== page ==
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Appalachian Trail not forgotten: Women voters still wary of Mark Sanford

Monday's debate in the South Carolina congressional race between former Gov. Mark Sanford and Elizabeth Colbert Busch underscored Sanford's problems with women voters.


Democratic candidate Elizabeth Colbert Busch (l.) looks at former South Carolina Gov. Mark Sanford as she answers a question during the First Congressional District debate on Monday in Charleston S.C.

Rainier Ehrhardt/AP

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After avoiding the subject for months, Elizabeth Colbert Busch finally brought up Mark Sanford's 2009 taxpayer-funded trip to Argentina "for a personal purpose" at Monday night's debate, only a week out from a May 7 special congressional election.

Ms. Colbert Busch, the sister of Comedy Central parodist Stephen Colbert and a Democrat, is up by a stunning 9 points in a district that last sent a Democrat to Congress in 1978. So the move to bring up the former governor's 2009 disappearance from office – ostensibly to hike the Appalachian Trail but in reality to visit a mistress – could speak to worries about closing the deal or to a desire to hammer the final nail in Mr. Sanford's political comeback.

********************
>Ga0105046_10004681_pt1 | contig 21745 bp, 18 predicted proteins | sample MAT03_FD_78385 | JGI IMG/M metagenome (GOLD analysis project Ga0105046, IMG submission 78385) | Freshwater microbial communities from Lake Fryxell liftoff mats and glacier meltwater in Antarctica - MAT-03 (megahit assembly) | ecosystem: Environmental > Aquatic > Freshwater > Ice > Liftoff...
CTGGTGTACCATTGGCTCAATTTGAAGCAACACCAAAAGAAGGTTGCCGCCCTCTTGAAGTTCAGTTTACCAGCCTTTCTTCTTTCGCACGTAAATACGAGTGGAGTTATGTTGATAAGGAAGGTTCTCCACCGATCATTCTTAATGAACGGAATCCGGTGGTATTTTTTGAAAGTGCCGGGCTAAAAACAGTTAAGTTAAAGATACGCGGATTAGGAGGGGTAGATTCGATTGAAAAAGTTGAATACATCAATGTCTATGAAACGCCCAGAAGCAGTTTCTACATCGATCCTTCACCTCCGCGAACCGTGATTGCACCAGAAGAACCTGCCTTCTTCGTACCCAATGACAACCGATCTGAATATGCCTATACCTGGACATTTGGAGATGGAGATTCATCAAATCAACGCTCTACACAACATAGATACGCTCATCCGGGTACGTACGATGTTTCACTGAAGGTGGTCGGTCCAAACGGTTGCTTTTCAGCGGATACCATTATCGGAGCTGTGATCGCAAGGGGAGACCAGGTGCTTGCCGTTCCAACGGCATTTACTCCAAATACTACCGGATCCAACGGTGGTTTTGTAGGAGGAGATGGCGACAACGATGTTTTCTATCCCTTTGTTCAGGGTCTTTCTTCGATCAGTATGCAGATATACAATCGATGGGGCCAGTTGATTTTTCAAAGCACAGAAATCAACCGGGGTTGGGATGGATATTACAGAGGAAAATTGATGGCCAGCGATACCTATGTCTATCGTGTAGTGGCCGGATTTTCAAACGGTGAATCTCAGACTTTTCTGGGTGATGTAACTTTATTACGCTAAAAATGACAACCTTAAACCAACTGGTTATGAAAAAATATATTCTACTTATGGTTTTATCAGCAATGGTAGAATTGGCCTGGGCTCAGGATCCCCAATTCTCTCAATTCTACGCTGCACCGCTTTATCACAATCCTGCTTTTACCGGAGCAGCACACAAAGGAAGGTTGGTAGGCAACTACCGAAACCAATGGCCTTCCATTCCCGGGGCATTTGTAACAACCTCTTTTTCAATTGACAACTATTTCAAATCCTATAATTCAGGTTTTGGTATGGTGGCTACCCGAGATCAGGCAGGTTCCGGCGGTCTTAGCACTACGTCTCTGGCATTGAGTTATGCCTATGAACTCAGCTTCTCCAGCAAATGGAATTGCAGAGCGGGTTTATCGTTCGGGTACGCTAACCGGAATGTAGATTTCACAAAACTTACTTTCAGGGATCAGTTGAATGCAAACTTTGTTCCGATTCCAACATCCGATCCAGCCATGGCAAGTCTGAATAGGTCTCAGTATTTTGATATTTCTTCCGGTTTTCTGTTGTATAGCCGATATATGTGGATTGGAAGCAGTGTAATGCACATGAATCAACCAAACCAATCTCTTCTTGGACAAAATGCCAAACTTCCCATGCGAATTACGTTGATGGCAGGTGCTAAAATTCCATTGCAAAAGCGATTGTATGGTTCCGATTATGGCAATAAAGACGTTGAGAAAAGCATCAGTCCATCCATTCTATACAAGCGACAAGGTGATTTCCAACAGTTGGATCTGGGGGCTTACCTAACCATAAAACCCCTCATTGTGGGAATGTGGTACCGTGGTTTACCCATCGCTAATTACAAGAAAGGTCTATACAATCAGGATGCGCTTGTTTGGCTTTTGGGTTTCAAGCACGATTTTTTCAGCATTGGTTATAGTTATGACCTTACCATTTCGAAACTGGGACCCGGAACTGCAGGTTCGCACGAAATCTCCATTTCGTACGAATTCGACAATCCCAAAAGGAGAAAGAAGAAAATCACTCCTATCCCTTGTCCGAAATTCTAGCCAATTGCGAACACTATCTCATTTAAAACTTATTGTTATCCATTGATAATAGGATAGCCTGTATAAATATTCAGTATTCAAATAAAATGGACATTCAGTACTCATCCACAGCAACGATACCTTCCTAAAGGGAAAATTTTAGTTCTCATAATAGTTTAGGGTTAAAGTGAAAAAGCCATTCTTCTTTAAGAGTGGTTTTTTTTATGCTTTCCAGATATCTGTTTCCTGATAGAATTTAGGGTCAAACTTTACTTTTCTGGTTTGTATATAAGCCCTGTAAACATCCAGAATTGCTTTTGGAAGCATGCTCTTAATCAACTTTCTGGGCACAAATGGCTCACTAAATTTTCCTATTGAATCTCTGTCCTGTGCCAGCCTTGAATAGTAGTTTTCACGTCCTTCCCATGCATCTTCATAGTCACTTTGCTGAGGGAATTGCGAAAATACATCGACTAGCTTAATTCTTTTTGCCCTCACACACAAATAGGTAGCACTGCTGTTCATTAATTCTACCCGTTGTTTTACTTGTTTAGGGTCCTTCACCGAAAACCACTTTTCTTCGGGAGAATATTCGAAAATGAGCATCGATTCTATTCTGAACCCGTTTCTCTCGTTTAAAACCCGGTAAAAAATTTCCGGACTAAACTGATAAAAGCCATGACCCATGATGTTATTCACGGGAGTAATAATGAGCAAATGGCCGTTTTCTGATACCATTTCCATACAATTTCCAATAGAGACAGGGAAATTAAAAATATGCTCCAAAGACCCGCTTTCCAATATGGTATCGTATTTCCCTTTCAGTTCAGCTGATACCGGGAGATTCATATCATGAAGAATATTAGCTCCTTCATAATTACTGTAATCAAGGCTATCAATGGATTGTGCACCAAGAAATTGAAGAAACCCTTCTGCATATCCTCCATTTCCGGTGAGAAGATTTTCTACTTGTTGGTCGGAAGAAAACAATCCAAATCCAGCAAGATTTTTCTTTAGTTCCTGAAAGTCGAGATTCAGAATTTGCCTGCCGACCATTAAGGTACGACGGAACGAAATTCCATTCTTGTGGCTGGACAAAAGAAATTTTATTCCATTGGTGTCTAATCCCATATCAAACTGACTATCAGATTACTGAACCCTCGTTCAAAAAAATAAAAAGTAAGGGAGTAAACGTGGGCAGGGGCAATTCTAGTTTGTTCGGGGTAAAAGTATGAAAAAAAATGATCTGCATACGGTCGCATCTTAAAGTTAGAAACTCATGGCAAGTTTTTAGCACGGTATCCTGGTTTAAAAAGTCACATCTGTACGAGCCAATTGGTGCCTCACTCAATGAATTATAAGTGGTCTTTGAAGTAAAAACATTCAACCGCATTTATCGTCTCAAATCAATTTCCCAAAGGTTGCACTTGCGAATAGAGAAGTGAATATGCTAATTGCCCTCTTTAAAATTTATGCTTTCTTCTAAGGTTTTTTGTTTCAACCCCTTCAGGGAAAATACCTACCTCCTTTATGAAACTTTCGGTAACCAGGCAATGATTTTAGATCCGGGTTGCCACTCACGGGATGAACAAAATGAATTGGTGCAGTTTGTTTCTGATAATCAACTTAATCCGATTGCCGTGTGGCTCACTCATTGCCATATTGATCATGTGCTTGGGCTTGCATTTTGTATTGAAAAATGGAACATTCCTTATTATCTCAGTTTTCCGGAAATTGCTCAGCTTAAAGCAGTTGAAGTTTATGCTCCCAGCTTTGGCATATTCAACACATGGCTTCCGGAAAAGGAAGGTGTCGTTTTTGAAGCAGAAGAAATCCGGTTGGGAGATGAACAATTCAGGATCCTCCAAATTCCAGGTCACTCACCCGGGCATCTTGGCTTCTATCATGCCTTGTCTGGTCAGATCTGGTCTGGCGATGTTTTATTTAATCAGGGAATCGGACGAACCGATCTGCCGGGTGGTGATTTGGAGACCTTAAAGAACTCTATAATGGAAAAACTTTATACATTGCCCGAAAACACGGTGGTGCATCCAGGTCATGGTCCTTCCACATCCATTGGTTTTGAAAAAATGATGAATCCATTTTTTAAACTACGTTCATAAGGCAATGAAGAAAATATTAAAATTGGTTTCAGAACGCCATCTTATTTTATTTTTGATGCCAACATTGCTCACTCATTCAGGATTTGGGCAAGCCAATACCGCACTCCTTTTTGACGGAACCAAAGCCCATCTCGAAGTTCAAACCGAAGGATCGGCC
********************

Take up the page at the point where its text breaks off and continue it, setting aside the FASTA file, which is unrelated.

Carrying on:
Whatever the impetus, the dig struck straight at Sanford's greatest political weakness – his views about and treatment of women, and how his past and present actions play with women, who make up 55 percent of voters in the district and trend fiscally conservative but socially moderate.

The apparent failure so far by Sanford to win over conservative women voters looms large in the contest – arguably larger than Colbert Busch's competent campaign or the broader philosophical and political issues in the race, including the debate about the federal government's role in rehabilitating the Port of Charleston.

"Mark Sanford seems to be the Todd Akin of this special election, meaning it's more about him than about her," says Michele Swers, a political scientist at Georgetown University in Washington.


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